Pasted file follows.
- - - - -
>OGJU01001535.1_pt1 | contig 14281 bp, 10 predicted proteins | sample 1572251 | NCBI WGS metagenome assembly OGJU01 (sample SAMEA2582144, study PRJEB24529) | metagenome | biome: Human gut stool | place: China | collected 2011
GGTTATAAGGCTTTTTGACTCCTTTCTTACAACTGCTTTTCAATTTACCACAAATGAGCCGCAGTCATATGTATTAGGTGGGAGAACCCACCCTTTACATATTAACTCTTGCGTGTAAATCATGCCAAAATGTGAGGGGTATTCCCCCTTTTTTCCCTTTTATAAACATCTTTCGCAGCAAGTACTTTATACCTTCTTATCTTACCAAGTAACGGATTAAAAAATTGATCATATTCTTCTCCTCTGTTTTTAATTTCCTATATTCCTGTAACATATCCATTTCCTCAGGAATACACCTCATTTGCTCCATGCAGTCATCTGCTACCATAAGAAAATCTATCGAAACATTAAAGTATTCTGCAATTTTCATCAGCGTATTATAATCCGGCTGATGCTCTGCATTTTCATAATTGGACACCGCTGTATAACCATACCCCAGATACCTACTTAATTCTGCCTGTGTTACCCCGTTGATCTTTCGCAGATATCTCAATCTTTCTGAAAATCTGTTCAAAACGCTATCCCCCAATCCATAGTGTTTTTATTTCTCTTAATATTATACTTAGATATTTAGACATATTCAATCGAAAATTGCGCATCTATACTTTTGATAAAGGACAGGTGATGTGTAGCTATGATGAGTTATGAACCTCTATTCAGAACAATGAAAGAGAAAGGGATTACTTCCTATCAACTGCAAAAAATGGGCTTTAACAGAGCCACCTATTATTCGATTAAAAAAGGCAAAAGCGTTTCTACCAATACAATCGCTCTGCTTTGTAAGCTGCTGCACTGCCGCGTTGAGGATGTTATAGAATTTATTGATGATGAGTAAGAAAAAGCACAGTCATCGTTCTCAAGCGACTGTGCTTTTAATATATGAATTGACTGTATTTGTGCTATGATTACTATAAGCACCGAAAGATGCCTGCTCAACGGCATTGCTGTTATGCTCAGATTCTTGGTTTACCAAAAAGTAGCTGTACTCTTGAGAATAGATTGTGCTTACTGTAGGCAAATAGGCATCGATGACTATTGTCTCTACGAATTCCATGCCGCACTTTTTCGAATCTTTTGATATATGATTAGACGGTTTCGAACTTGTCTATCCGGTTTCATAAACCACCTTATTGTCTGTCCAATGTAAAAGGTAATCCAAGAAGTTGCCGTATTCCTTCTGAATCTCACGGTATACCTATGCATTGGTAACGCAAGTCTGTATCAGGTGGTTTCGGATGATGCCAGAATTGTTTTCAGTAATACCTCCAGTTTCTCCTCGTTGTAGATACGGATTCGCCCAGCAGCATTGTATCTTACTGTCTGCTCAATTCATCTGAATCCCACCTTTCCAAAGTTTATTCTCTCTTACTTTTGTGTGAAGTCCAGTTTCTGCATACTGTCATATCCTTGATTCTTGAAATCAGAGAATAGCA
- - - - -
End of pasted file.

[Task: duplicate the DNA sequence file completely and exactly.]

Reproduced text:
>OGJU01001535.1_pt1 | contig 14281 bp, 10 predicted proteins | sample 1572251 | NCBI WGS metagenome assembly OGJU01 (sample SAMEA2582144, study PRJEB24529) | metagenome | biome: Human gut stool | place: China | collected 2011
GGTTATAAGGCTTTTTGACTCCTTTCTTACAACTGCTTTTCAATTTACCACAAATGAGCCGCAGTCATATGTATTAGGTGGGAGAACCCACCCTTTACATATTAACTCTTGCGTGTAAATCATGCCAAAATGTGAGGGGTATTCCCCCTTTTTTCCCTTTTATAAACATCTTTCGCAGCAAGTACTTTATACCTTCTTATCTTACCAAGTAACGGATTAAAAAATTGATCATATTCTTCTCCTCTGTTTTTAATTTCCTATATTCCTGTAACATATCCATTTCCTCAGGAATACACCTCATTTGCTCCATGCAGTCATCTGCTACCATAAGAAAATCTATCGAAACATTAAAGTATTCTGCAATTTTCATCAGCGTATTATAATCCGGCTGATGCTCTGCATTTTCATAATTGGACACCGCTGTATAACCATACCCCAGATACCTACTTAATTCTGCCTGTGTTACCCCGTTGATCTTTCGCAGATATCTCAATCTTTCTGAAAATCTGTTCAAAACGCTATCCCCCAATCCATAGTGTTTTTATTTCTCTTAATATTATACTTAGATATTTAGACATATTCAATCGAAAATTGCGCATCTATACTTTTGATAAAGGACAGGTGATGTGTAGCTATGATGAGTTATGAACCTCTATTCAGAACAATGAAAGAGAAAGGGATTACTTCCTATCAACTGCAAAAAATGGGCTTTAACAGAGCCACCTATTATTCGATTAAAAAAGGCAAAAGCGTTTCTACCAATACAATCGCTCTGCTTTGTAAGCTGCTGCACTGCCGCGTTGAGGATGTTATAGAATTTATTGATGATGAGTAAGAAAAAGCACAGTCATCGTTCTCAAGCGACTGTGCTTTTAATATATGAATTGACTGTATTTGTGCTATGATTACTATAAGCACCGAAAGATGCCTGCTCAACGGCATTGCTGTTATGCTCAGATTCTTGGTTTACCAAAAAGTAGCTGTACTCTTGAGAATAGATTGTGCTTACTGTAGGCAAATAGGCATCGATGACTATTGTCTCTACGAATTCCATGCCGCACTTTTTCGAATCTTTTGATATATGATTAGACGGTTTCGAACTTGTCTATCCGGTTTCATAAACCACCTTATTGTCTGTCCAATGTAAAAGGTAATCCAAGAAGTTGCCGTATTCCTTCTGAATCTCACGGTATACCTATGCATTGGTAACGCAAGTCTGTATCAGGTGGTTTCGGATGATGCCAGAATTGTTTTCAGTAATACCTCCAGTTTCTCCTCGTTGTAGATACGGATTCGCCCAGCAGCATTGTATCTTACTGTCTGCTCAATTCATCTGAATCCCACCTTTCCAAAGTTTATTCTCTCTTACTTTTGTGTGAAGTCCAGTTTCTGCATACTGTCATATCCTTGATTCTTGAAATCAGAGAATAGCA